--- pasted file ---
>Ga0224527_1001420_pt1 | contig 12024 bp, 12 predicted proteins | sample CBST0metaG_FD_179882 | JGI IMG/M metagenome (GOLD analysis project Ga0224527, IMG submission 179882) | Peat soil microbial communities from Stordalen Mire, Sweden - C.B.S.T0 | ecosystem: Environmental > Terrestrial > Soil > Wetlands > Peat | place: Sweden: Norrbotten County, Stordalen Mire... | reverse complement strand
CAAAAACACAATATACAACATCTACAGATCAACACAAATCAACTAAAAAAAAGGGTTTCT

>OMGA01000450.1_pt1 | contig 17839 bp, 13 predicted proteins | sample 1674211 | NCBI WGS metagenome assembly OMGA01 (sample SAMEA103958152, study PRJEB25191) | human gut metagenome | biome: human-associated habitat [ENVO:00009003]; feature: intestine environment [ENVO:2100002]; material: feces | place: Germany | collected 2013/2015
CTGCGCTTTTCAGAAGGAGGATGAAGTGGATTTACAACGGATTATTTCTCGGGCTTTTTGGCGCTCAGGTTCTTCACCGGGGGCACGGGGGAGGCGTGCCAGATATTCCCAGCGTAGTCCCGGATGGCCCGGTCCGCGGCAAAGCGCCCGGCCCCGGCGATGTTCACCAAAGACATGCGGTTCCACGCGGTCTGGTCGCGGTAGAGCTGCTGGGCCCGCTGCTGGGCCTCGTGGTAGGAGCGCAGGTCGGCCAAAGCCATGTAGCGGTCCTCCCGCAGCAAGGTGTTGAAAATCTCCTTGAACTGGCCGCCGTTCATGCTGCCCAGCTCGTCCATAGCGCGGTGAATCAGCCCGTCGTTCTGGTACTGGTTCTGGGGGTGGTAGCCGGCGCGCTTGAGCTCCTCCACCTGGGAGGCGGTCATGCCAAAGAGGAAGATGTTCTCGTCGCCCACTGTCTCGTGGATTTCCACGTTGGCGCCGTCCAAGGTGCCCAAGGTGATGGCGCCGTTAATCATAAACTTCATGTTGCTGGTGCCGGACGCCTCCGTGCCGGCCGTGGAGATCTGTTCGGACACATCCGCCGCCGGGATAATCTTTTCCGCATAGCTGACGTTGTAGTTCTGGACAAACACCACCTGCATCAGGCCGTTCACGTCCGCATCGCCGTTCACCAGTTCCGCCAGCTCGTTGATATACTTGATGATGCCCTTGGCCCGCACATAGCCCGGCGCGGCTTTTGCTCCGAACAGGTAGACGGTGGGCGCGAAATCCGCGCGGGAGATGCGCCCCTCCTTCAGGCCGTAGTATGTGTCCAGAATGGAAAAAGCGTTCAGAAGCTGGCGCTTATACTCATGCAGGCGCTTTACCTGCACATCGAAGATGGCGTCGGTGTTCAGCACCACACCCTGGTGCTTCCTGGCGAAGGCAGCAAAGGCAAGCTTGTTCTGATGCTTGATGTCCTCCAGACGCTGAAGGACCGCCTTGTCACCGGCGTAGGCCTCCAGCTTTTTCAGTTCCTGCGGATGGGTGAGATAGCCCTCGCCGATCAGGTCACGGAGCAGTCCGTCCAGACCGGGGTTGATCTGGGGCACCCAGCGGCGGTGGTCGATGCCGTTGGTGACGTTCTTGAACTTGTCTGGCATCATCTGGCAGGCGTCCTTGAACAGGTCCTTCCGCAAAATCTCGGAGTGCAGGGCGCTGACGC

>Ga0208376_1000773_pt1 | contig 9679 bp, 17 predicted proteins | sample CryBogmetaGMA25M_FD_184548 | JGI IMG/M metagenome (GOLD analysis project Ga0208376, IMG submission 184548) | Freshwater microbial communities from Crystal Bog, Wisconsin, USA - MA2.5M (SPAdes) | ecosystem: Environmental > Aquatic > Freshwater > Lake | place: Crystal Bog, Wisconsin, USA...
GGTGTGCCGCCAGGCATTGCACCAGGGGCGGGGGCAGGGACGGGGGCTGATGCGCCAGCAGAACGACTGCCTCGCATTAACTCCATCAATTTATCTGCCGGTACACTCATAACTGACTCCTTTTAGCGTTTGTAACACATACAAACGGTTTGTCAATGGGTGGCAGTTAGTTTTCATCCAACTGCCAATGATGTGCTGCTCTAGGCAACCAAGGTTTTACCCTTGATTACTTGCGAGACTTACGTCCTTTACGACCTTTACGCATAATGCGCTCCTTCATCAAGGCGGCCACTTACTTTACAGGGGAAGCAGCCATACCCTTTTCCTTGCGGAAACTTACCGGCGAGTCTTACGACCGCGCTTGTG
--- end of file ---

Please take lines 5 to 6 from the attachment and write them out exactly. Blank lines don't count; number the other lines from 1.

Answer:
>Ga0208376_1000773_pt1 | contig 9679 bp, 17 predicted proteins | sample CryBogmetaGMA25M_FD_184548 | JGI IMG/M metagenome (GOLD analysis project Ga0208376, IMG submission 184548) | Freshwater microbial communities from Crystal Bog, Wisconsin, USA - MA2.5M (SPAdes) | ecosystem: Environmental > Aquatic > Freshwater > Lake | place: Crystal Bog, Wisconsin, USA...
GGTGTGCCGCCAGGCATTGCACCAGGGGCGGGGGCAGGGACGGGGGCTGATGCGCCAGCAGAACGACTGCCTCGCATTAACTCCATCAATTTATCTGCCGGTACACTCATAACTGACTCCTTTTAGCGTTTGTAACACATACAAACGGTTTGTCAATGGGTGGCAGTTAGTTTTCATCCAACTGCCAATGATGTGCTGCTCTAGGCAACCAAGGTTTTACCCTTGATTACTTGCGAGACTTACGTCCTTTACGACCTTTACGCATAATGCGCTCCTTCATCAAGGCGGCCACTTACTTTACAGGGGAAGCAGCCATACCCTTTTCCTTGCGGAAACTTACCGGCGAGTCTTACGACCGCGCTTGTG